With so much music codified into genres and artists reluctant to alienate an audience, Pere Ubu remain refreshingly abrasive, marginal and theatrically challenging.
Frontman David Thomas has barely toned down the confrontational sound they deployed when emerging out of Cleveland in the late 70s (their early albums The Modern Dance and Dub Housing are still not for the fearful) and here the gently brooding Visions of the Moon is cut across by serrated feedback; Dr Faustus mines Tom Waits' unease but delivers its own unsettling creaks and theremin and Road to Utah has a gothic menace.
Some songs have developed from atmospheric music to accompany screenings of the 62 cult film of the same name, but Ubu music always creates a context of its own, and makes literary and pop culture references (96 Tears, The Doors and I Put A Spell on You among them).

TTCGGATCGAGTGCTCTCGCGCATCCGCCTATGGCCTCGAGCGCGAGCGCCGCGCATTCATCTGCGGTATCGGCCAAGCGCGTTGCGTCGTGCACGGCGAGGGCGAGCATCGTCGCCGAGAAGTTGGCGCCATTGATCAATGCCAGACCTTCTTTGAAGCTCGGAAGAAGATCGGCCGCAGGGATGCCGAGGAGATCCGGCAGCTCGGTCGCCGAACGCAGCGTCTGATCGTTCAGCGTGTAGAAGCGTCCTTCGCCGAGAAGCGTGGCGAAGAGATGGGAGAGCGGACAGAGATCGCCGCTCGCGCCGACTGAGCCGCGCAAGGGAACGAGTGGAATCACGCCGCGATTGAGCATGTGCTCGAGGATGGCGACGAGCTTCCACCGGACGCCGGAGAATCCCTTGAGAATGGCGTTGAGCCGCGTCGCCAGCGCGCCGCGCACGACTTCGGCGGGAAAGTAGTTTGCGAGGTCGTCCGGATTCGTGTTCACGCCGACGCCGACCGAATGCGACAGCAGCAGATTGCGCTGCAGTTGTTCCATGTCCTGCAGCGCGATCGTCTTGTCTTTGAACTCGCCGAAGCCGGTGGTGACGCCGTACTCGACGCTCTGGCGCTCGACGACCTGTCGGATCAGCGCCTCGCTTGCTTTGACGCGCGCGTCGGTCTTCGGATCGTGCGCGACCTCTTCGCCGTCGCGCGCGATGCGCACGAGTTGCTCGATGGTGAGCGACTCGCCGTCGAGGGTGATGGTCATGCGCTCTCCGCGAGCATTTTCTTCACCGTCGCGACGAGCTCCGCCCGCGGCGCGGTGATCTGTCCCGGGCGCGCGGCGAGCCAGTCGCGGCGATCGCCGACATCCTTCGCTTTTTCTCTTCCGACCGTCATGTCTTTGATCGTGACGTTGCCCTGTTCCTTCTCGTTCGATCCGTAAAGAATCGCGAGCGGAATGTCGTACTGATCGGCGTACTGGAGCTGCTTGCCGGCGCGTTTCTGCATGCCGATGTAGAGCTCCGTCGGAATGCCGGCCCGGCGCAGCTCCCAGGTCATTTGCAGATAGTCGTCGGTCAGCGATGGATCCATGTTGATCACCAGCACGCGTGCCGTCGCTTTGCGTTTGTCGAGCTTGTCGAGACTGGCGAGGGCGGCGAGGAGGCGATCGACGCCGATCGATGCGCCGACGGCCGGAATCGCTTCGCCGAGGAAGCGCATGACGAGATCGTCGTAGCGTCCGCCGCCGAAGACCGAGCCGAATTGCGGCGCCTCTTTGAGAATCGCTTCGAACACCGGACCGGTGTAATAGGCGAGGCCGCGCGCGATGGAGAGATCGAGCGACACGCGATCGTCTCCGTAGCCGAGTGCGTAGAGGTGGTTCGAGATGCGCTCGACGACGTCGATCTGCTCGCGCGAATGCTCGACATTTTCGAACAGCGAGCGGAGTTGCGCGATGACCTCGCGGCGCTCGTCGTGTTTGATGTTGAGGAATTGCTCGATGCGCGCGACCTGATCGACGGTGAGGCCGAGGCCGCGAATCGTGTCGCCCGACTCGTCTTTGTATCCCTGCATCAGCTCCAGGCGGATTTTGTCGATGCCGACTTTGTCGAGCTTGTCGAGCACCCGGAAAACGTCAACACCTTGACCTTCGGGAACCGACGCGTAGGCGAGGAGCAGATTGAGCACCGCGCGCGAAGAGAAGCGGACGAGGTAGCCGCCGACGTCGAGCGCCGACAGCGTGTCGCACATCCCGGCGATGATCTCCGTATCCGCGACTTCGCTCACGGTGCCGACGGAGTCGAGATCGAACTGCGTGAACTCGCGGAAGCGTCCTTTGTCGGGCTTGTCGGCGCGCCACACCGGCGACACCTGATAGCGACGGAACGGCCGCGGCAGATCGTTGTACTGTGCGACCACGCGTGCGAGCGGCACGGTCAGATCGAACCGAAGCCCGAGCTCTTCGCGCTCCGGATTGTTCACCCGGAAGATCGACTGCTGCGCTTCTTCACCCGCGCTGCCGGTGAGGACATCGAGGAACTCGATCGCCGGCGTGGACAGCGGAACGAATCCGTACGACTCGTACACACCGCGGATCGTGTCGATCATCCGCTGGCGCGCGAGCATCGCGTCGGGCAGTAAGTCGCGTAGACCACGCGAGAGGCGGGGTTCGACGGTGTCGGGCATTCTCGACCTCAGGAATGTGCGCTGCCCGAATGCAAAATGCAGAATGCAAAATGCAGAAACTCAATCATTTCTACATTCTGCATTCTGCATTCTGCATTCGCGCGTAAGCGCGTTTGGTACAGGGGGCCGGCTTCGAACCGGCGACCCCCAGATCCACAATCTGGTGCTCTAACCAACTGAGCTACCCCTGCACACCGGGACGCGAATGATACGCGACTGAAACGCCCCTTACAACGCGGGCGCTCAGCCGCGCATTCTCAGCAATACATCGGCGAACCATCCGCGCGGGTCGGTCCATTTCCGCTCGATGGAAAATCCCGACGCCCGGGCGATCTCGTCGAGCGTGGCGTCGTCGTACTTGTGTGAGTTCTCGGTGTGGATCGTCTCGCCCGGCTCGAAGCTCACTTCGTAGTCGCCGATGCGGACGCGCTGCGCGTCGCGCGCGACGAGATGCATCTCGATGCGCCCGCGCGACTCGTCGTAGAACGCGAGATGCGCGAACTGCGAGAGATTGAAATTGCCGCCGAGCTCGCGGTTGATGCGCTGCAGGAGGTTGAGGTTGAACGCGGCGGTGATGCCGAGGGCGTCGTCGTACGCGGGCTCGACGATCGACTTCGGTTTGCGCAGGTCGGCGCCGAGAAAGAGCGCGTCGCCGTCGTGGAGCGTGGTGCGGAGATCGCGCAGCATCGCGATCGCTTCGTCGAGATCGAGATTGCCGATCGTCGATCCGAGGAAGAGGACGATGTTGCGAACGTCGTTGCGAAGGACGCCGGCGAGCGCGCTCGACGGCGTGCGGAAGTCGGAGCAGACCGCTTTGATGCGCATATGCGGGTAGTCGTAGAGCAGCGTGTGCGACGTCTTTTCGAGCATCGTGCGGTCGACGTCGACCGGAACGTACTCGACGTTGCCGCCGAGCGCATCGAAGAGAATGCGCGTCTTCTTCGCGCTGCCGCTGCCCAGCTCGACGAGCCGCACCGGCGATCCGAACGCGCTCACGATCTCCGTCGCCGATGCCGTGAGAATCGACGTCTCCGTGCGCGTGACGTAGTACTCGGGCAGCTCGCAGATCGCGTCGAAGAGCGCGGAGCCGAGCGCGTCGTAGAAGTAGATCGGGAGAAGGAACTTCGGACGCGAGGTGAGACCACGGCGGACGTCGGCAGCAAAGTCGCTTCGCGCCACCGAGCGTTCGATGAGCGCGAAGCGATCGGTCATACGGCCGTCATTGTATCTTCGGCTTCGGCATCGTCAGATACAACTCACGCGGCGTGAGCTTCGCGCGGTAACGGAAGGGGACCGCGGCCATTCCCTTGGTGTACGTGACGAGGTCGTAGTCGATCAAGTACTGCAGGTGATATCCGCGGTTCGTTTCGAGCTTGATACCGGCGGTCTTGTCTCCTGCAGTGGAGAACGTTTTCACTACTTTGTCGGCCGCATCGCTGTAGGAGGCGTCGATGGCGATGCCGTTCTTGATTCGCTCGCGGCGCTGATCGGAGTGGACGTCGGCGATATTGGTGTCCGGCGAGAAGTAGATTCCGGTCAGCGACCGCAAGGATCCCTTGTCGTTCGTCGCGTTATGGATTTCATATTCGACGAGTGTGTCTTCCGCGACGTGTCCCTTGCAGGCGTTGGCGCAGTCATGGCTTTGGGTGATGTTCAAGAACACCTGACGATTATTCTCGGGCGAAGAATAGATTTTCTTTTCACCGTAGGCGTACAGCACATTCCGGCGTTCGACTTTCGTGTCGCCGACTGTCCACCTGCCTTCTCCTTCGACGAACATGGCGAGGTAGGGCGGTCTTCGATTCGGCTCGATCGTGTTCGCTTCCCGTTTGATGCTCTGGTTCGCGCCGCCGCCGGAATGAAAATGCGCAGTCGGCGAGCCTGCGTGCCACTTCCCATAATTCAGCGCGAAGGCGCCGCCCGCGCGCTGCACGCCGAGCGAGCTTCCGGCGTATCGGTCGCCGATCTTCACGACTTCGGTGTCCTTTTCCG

This is for those who like B-grade horror, films like Freaks and Eraserhead, psychological thrillers and the sound of Poe being read.
Some songs have a disturbing beauty, notably the fragile Irene and the 12-minute Brother Ray, which is spoken-word-cum-nightmare music. Still different after all these years.
Verdict: From a cellarful of noise